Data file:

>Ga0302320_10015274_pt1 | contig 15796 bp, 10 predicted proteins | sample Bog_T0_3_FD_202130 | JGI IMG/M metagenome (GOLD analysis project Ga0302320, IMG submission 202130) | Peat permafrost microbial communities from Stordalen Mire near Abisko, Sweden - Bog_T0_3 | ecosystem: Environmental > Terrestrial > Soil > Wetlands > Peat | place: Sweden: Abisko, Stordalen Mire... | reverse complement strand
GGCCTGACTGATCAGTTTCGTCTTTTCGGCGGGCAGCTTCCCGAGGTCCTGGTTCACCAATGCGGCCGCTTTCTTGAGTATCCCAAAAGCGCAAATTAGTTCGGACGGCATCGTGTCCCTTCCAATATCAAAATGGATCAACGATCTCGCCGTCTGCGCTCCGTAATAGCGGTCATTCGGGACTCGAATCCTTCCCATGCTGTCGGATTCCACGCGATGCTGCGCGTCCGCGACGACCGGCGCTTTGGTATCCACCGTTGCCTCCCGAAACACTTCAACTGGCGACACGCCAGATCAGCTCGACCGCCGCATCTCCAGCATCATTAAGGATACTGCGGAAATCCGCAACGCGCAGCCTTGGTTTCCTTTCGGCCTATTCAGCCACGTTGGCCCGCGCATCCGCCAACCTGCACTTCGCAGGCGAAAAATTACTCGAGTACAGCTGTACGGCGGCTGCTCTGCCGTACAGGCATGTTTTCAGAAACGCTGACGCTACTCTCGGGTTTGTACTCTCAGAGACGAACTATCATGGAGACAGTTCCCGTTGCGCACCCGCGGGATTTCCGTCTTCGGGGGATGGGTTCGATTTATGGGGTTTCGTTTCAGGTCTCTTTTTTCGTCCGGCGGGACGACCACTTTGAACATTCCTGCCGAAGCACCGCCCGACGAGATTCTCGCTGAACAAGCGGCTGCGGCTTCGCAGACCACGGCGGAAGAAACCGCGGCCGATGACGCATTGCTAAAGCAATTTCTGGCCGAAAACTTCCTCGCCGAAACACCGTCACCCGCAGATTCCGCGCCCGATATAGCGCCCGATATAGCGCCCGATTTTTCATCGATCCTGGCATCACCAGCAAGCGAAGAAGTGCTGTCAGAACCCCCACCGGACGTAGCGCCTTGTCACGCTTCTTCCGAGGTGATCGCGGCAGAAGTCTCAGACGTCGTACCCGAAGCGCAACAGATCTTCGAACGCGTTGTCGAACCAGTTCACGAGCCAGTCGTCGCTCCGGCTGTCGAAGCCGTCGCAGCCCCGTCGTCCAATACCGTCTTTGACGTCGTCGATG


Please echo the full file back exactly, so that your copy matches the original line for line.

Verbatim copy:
>Ga0302320_10015274_pt1 | contig 15796 bp, 10 predicted proteins | sample Bog_T0_3_FD_202130 | JGI IMG/M metagenome (GOLD analysis project Ga0302320, IMG submission 202130) | Peat permafrost microbial communities from Stordalen Mire near Abisko, Sweden - Bog_T0_3 | ecosystem: Environmental > Terrestrial > Soil > Wetlands > Peat | place: Sweden: Abisko, Stordalen Mire... | reverse complement strand
GGCCTGACTGATCAGTTTCGTCTTTTCGGCGGGCAGCTTCCCGAGGTCCTGGTTCACCAATGCGGCCGCTTTCTTGAGTATCCCAAAAGCGCAAATTAGTTCGGACGGCATCGTGTCCCTTCCAATATCAAAATGGATCAACGATCTCGCCGTCTGCGCTCCGTAATAGCGGTCATTCGGGACTCGAATCCTTCCCATGCTGTCGGATTCCACGCGATGCTGCGCGTCCGCGACGACCGGCGCTTTGGTATCCACCGTTGCCTCCCGAAACACTTCAACTGGCGACACGCCAGATCAGCTCGACCGCCGCATCTCCAGCATCATTAAGGATACTGCGGAAATCCGCAACGCGCAGCCTTGGTTTCCTTTCGGCCTATTCAGCCACGTTGGCCCGCGCATCCGCCAACCTGCACTTCGCAGGCGAAAAATTACTCGAGTACAGCTGTACGGCGGCTGCTCTGCCGTACAGGCATGTTTTCAGAAACGCTGACGCTACTCTCGGGTTTGTACTCTCAGAGACGAACTATCATGGAGACAGTTCCCGTTGCGCACCCGCGGGATTTCCGTCTTCGGGGGATGGGTTCGATTTATGGGGTTTCGTTTCAGGTCTCTTTTTTCGTCCGGCGGGACGACCACTTTGAACATTCCTGCCGAAGCACCGCCCGACGAGATTCTCGCTGAACAAGCGGCTGCGGCTTCGCAGACCACGGCGGAAGAAACCGCGGCCGATGACGCATTGCTAAAGCAATTTCTGGCCGAAAACTTCCTCGCCGAAACACCGTCACCCGCAGATTCCGCGCCCGATATAGCGCCCGATATAGCGCCCGATTTTTCATCGATCCTGGCATCACCAGCAAGCGAAGAAGTGCTGTCAGAACCCCCACCGGACGTAGCGCCTTGTCACGCTTCTTCCGAGGTGATCGCGGCAGAAGTCTCAGACGTCGTACCCGAAGCGCAACAGATCTTCGAACGCGTTGTCGAACCAGTTCACGAGCCAGTCGTCGCTCCGGCTGTCGAAGCCGTCGCAGCCCCGTCGTCCAATACCGTCTTTGACGTCGTCGATG